The reaction from many on the backbenches when the government tried to protect Owen Paterson and change the rules was fast and furious.

Downing Street screeched into a U-turn quickly. But as much as No 10 may protest, the issue is far from forgotten - and it's stirred up questions again, even among ministers, about Boris Johnson's style in the job - his seeming disregard for rules and convention, and what some see as his reluctance to take much seriously beyond his own political survival.

'Chesney Hawkes prime minister'

It's not gone unnoticed in some circles that two of his staunchest and genuine backers - Chief Whip Mark Spencer and Leader of the House Jacob Rees-Mogg - have found themselves on the end of briefings about who and what went wrong.

One senior Conservative MP branded Boris Johnson today the "Chesney Hawkes prime minister, who must be the one and only", accusing Mr Johnson privately of putting his own interests above all else.

Of course it's easy to whisper in the Commons corridors, but some dissatisfaction has been on public display.

In the Commons tonight, former Chief Whip Mark Harper called for more leadership and a prime ministerial apology.

Two of the 2019 intake defended their decisions to rebel over the Paterson shenanigans - one suggesting in sorrow that now he'd started voting against his party bosses, it might be easier the next time.

Over the weekend the former justice secretary, removed at the reshuffle but normally intensely loyal, wrote in The Times that the government's enormous majority was "irrelevant" if it didn't have a clear plan for action.

Image source, Reuters
Image caption,

Mark Spencer and Jacob Rees-Mogg have been criticised for the government's botch effort to change the rules on MPs' standard

That's not to say that there is any significant threat right now to Boris Johnson. He is in possession of that thumping 80 seat majority in the Commons.

Despite a pandemic, concerns about inflation, and this latest round of shenanigans, he remains politically supreme.

Many MPs believe they owe their seats and the scale of the Tory advantage to him. And when it comes to sheer force of personality, he has no near rival right now.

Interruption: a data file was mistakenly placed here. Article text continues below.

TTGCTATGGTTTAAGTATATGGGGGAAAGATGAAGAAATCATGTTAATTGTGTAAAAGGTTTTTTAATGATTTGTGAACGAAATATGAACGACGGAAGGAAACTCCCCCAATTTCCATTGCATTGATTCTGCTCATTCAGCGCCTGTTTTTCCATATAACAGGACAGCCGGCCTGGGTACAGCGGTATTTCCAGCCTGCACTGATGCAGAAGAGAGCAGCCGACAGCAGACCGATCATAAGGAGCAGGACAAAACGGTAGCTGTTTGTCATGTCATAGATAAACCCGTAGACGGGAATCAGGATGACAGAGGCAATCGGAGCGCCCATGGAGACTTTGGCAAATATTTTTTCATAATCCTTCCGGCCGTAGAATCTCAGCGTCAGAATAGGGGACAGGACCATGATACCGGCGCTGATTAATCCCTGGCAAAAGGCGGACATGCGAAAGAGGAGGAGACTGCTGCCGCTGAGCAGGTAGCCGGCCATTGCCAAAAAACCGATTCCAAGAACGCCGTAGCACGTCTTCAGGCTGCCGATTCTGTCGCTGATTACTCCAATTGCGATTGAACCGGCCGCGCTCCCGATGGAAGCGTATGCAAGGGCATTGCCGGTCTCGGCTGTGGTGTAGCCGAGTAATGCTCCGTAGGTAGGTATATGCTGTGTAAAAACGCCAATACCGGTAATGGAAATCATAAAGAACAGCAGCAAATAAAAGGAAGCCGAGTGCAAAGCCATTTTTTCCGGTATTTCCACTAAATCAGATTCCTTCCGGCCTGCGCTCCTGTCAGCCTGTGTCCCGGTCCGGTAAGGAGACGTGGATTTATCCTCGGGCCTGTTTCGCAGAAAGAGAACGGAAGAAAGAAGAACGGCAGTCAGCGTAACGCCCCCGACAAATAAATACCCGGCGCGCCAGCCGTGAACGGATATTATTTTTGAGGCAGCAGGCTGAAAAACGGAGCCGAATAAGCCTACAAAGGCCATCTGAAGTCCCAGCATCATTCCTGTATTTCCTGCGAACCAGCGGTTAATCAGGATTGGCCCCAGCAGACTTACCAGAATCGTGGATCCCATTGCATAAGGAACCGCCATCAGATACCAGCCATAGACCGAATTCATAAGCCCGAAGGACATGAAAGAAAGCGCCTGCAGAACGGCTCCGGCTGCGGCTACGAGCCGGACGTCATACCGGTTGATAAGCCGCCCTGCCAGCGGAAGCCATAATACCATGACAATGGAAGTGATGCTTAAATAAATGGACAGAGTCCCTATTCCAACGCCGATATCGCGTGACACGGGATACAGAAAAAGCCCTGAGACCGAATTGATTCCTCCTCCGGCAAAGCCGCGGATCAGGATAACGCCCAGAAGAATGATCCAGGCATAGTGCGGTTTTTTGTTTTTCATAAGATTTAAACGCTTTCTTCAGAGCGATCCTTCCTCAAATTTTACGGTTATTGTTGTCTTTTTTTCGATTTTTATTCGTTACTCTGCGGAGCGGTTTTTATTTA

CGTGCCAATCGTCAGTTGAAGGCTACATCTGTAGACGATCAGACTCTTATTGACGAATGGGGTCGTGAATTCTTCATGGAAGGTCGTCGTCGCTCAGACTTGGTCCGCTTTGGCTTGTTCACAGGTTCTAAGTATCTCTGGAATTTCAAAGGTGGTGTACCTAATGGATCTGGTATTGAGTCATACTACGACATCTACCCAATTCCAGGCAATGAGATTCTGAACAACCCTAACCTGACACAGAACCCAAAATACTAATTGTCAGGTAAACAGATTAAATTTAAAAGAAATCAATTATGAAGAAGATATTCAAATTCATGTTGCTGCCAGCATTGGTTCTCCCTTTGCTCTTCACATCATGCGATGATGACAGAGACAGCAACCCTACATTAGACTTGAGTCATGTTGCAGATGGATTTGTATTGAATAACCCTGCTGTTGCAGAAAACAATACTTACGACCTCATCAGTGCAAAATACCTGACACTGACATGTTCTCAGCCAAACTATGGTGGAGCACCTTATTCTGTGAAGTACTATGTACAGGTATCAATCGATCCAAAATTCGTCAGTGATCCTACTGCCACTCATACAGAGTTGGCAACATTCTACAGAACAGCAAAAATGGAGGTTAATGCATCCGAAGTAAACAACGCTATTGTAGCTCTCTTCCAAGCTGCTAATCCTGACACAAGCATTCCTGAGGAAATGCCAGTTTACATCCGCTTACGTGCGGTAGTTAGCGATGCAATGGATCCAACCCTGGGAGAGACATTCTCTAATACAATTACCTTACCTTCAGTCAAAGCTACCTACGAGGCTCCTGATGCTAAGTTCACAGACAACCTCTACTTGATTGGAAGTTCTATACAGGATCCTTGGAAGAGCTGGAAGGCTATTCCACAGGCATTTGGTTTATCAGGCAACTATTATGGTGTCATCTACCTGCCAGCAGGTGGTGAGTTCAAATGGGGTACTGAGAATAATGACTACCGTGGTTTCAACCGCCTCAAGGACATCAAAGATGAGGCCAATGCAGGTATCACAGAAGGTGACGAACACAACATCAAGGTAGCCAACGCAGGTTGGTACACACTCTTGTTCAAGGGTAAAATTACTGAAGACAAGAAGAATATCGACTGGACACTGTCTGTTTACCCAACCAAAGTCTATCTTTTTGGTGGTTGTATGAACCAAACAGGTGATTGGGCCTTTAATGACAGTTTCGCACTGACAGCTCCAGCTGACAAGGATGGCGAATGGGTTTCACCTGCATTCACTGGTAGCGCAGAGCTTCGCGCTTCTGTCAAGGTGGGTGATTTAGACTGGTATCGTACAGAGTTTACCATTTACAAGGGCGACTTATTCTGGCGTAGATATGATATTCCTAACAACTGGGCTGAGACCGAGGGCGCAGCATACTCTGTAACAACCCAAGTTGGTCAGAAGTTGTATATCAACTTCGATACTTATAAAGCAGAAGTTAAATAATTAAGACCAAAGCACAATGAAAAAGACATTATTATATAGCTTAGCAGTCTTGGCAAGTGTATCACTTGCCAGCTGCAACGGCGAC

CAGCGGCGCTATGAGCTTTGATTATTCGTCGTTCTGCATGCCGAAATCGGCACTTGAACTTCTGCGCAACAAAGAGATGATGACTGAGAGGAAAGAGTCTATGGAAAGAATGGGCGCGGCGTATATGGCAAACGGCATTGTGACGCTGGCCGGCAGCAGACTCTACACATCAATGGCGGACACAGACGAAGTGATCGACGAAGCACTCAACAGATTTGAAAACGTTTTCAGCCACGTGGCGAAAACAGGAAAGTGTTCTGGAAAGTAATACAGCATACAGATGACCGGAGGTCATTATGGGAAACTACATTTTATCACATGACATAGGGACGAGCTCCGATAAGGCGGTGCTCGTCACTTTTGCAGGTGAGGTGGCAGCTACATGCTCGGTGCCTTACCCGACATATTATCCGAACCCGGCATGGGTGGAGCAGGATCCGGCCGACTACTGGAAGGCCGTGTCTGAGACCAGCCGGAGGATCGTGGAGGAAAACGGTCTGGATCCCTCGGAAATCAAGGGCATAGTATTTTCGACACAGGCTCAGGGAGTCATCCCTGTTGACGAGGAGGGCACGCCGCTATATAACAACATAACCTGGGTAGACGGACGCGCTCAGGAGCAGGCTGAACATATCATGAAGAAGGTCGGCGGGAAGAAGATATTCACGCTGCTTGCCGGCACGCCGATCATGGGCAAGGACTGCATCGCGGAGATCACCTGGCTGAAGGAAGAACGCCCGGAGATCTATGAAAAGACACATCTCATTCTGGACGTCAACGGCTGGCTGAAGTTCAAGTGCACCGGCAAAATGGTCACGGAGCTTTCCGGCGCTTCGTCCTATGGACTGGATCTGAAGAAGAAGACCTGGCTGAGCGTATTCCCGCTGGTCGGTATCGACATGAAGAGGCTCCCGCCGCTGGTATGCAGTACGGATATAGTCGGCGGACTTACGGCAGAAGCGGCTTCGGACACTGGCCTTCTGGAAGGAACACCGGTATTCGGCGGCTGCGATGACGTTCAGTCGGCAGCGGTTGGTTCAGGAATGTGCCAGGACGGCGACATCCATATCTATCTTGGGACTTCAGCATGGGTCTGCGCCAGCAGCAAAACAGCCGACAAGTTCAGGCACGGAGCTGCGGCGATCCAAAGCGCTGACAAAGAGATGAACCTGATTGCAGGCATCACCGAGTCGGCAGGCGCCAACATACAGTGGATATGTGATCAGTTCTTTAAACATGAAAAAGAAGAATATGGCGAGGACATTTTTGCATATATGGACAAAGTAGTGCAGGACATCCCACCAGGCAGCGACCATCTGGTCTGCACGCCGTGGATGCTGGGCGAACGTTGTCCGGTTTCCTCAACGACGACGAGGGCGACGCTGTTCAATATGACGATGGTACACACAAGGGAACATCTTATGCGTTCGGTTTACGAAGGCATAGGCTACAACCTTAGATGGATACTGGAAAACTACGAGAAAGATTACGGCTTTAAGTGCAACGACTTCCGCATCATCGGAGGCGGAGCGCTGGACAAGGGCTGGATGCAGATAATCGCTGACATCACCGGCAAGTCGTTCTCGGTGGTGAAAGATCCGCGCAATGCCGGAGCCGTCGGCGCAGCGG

Labour believes that the latest round of allegations about sleaze and cash for cronies is starting to make an impact among the voting public.

No 10 can't just shrug off the allegations about alleged sleaze altogether - not least because there's still an ongoing inquiry into the flat in Downing Street itself. The SNP is trying to involve the police in allegations of cash for honours, and each day seems to bring a new demand for answers.

But Westminster's worst mistake is often to confuse its echo chamber for the mindset of the public.

The opposition parties sniff opportunity. There are plenty of Conservatives who are willing to say privately how unhappy they are about how Mr Johnson behaves.

But Sir Keir Starmer doesn't seem quite sure-footed enough yet on this terrain to turn this mess into a solid long-term advantage.

And angry Tories, to their own irritation, can't quite think of anything workable to do now instead.

One frustrated serving minister who is not a fan of Mr Johnson told me "we're all stuffed until he implodes".

But the last week has shown the prime minister that he can't act with total impunity. Boris Johnson is not the only one who draws the line.

Related Topics

More on this story

  • What is lobbying? A brief guide

  • Which MPs have second jobs?

  • What does 'sleaze' mean when politicians use it?

  • Minister expresses regret over Paterson vote